The Full Wiki

More info on Brotherhood and unity

Brotherhood and unity: Wikis


Note: Many of our articles have direct quotes from sources you can cite, within the Wikipedia article! This article doesn't yet, but we're working on it! See more info or our list of citable articles.


From Wikipedia, the free encyclopedia

Brotherhood and unity (Serbo-Croatian: Bratstvo i jedinstvo/Братство и јединство, Macedonian: Братство и единство, Slovene: Bratstvo in enotnost, Albanian: Bashkim dhe Vëllazërim, Hungarian: Testvériség és egység) was a popular slogan of the Communist Party of Yugoslavia that was coined during the Yugoslav People's Liberation War (1941-1945), and which evolved into both a guiding principle of Yugoslavia's post-war inter-ethnic policy.[1]

After the dismemberment of Yugoslavia by Axis forces in April 1941, the occupying powers and their helpers sought to systematically incite hatred among the many national, ethnic and religious groups of Yugoslavia. The creation of puppet states, most notably the so-called Independent State of Croatia, and mass killings of Serbs in Croatia and Bosnia and Herzegovina, which is claimed by Yugoslav Communists to have led to attempts by the Serbian bourgeoisie to turn the armed resistance into a fratricidal war. Aware that only a liberated Yugoslavia could guarantee national freedom, the Yugoslav Communist Party successfully publicized the brotherhood and unity of Yugoslavia's nations (narodi) and national minorities (nacionalne manjine, later renamed to narodnosti) in their struggle against the fascist enemy and domestic collaborators. The decision of the II. Session of AVNOJ on the federalization of Yugoslavia in 1943 was regarded as the realization of the principle of brotherhood and unity.

After the war, the slogan designated the official policy of inter-ethnic relations in the Socialist Federal Republic of Yugoslavia, as embodied in its federal constitutions of 1963 and 1974. The policy prescribed that Yugoslavia's nations (Serbs, Croats, Muslims by nationality, Macedonians, Slovenes, Montenegrins) and national minorities (Albanians, Magyars, Romanians, Bulgarians and others) are equal groups that coexist peacefully in the federation, promoting their similarities and interdependence in order to overcome national conflicts and hatred. The policy also led to the adoption of national quota systems in all public institutions, including economic organizations, in which national groups were represented by their republic's or province's national composition.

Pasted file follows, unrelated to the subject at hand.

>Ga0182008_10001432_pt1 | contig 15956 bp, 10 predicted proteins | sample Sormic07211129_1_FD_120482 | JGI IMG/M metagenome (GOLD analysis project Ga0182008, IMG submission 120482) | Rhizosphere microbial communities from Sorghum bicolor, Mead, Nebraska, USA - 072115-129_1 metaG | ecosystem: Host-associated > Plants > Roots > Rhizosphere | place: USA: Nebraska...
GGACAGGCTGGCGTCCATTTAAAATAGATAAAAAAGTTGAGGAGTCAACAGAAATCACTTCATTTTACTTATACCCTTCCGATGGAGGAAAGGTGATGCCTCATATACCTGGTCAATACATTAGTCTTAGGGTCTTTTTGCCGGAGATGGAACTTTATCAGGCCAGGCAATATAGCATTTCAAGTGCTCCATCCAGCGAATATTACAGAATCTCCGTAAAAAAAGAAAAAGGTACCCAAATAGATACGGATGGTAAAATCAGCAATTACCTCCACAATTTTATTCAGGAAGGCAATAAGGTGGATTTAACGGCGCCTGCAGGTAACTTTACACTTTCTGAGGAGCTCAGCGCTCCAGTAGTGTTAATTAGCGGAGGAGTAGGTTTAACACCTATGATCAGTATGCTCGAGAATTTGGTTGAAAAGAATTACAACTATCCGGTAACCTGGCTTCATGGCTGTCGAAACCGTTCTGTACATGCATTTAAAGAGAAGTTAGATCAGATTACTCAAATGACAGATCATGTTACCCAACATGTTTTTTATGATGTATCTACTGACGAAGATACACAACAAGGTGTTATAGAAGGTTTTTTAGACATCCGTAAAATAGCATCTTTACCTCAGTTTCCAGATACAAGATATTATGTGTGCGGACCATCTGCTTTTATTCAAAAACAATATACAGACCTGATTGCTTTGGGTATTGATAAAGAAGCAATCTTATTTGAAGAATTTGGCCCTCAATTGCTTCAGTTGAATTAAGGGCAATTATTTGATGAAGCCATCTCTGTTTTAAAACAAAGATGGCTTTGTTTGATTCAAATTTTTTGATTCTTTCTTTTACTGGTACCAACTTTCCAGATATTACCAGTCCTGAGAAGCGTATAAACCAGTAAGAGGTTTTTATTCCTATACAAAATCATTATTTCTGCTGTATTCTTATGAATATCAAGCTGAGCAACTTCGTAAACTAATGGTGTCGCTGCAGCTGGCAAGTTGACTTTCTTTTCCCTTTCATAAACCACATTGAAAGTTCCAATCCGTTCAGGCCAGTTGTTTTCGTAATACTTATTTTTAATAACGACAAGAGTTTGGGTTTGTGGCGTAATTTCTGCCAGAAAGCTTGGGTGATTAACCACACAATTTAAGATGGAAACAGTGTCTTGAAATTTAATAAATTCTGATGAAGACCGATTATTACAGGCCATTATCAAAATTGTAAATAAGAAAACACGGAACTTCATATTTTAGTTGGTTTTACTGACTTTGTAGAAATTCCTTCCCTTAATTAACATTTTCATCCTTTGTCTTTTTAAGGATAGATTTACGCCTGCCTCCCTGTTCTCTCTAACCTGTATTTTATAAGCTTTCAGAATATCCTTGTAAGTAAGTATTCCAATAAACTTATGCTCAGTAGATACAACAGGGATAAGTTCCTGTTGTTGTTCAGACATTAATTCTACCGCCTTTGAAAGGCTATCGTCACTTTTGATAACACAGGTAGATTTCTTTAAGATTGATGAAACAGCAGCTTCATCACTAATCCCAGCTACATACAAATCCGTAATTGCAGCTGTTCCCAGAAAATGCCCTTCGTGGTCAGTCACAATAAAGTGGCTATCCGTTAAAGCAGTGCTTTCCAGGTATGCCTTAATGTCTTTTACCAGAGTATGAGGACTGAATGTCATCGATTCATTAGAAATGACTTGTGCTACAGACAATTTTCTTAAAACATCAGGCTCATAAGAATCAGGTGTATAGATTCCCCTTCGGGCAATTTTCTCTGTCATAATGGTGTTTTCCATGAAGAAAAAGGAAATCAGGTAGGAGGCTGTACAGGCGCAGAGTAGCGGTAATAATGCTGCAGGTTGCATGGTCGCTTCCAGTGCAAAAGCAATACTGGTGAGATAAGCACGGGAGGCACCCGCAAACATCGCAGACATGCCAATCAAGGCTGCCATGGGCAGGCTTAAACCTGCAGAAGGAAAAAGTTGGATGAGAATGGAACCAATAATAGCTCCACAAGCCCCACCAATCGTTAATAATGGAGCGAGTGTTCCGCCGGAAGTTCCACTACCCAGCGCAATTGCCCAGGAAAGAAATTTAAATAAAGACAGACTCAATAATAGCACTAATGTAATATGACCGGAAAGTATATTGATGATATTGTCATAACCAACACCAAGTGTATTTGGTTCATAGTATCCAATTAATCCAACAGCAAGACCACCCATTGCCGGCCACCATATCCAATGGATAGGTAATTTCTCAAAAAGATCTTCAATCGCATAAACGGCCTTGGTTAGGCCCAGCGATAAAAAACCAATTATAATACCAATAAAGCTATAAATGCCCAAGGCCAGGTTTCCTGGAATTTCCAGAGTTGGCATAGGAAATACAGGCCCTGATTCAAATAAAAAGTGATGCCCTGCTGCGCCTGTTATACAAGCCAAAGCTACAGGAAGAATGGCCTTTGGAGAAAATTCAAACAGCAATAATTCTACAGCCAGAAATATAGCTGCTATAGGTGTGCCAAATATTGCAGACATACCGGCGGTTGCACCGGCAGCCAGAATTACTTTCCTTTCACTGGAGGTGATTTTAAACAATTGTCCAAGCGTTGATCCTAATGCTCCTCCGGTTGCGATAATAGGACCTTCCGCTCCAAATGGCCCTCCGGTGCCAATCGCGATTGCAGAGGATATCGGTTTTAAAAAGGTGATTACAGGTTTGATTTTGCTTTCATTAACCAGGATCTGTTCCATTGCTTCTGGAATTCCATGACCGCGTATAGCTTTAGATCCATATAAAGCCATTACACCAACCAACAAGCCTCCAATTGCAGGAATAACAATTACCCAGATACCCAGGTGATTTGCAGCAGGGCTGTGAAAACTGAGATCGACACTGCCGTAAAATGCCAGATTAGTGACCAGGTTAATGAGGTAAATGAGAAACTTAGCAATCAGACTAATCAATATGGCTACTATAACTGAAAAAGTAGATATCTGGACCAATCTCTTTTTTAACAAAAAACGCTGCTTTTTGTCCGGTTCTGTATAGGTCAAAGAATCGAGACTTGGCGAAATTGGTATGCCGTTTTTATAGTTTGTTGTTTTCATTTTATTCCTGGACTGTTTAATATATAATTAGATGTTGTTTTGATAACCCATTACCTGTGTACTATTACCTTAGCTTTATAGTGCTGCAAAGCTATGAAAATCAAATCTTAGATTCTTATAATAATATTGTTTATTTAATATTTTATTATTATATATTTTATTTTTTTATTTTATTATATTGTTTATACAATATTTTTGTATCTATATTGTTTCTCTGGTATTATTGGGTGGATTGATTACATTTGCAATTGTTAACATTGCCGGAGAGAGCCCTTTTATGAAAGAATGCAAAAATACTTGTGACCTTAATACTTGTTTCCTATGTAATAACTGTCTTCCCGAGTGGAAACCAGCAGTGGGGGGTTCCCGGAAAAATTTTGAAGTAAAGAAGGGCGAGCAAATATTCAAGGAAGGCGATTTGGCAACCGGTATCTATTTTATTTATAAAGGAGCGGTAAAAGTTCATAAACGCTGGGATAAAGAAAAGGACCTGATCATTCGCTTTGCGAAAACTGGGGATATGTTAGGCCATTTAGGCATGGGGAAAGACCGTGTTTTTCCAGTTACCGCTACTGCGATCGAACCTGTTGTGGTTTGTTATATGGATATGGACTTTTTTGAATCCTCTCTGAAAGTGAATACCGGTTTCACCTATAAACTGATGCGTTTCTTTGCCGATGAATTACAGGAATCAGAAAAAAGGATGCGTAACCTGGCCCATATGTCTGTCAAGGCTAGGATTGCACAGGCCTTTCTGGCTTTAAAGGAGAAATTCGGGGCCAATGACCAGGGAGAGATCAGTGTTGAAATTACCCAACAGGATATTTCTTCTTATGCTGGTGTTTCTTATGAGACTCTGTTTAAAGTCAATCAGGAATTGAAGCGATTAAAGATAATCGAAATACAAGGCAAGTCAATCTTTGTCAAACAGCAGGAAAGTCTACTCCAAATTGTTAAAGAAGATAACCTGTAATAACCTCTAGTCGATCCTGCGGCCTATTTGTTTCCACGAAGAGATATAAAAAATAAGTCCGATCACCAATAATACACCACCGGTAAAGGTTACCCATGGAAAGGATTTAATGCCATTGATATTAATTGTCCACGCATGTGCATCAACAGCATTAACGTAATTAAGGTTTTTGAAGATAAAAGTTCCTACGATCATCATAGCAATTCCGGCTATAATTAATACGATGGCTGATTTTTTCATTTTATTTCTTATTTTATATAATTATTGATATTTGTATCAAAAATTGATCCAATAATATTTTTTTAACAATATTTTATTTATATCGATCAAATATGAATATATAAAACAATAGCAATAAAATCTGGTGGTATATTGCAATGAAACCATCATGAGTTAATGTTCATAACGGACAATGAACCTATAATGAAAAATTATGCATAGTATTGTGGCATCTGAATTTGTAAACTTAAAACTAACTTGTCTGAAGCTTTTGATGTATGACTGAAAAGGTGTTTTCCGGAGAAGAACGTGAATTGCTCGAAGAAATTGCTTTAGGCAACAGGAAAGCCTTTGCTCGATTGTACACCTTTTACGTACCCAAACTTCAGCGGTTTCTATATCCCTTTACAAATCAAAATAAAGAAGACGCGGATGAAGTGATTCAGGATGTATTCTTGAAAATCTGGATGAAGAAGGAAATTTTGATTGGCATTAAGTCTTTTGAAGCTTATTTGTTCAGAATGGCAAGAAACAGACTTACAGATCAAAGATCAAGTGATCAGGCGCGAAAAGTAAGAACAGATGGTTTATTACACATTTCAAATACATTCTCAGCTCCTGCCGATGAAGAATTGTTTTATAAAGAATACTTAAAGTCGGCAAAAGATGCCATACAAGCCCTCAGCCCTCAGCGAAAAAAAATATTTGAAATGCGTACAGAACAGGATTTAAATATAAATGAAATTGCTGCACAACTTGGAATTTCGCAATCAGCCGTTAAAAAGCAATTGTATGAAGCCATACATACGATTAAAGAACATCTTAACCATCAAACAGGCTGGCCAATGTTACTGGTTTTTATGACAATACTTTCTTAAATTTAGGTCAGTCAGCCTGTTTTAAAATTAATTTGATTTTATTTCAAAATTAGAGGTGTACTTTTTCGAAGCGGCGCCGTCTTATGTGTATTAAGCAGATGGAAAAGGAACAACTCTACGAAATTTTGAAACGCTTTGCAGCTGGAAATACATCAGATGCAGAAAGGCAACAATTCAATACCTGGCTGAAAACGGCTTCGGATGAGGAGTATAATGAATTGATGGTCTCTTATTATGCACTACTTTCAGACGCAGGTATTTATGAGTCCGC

Throughout Yugoslavia many factories, schools, public venues, folklore ensembles and sporting teams used to be named "Brotherhood and unity", as well as the Ljubljana-Zagreb-Beograd-Skopje highway (Highway "Brotherhood and Unity").

Several prominent persons from former Yugoslavia were convicted for activities deemed to threaten the brotherhood and unity, such as acts of chauvinist propaganda, separatism and irredentism. Among the convicts were the former presidents of Bosnia and Herzegovina (Alija Izetbegović) and Croatia (Franjo Tuđman), the current Croatian president Stjepan Mesić, Croatian army general of Albanian descent Rahim Ademi and many others. One Kosovo Albanian, Adem Demaci, was imprisoned for almost 30 years for allegations of espionage and irredentism.


  1. ^ Mesic, Stipe. 2004. The Demise of Yugoslavia: A Political Memoir. Central European University Press. Pp. 246.
  • "BRATSTVO I JEDINSTVO", Politička enciklopedija, Beograd 1975.


Got something to say? Make a comment.
Your name
Your email address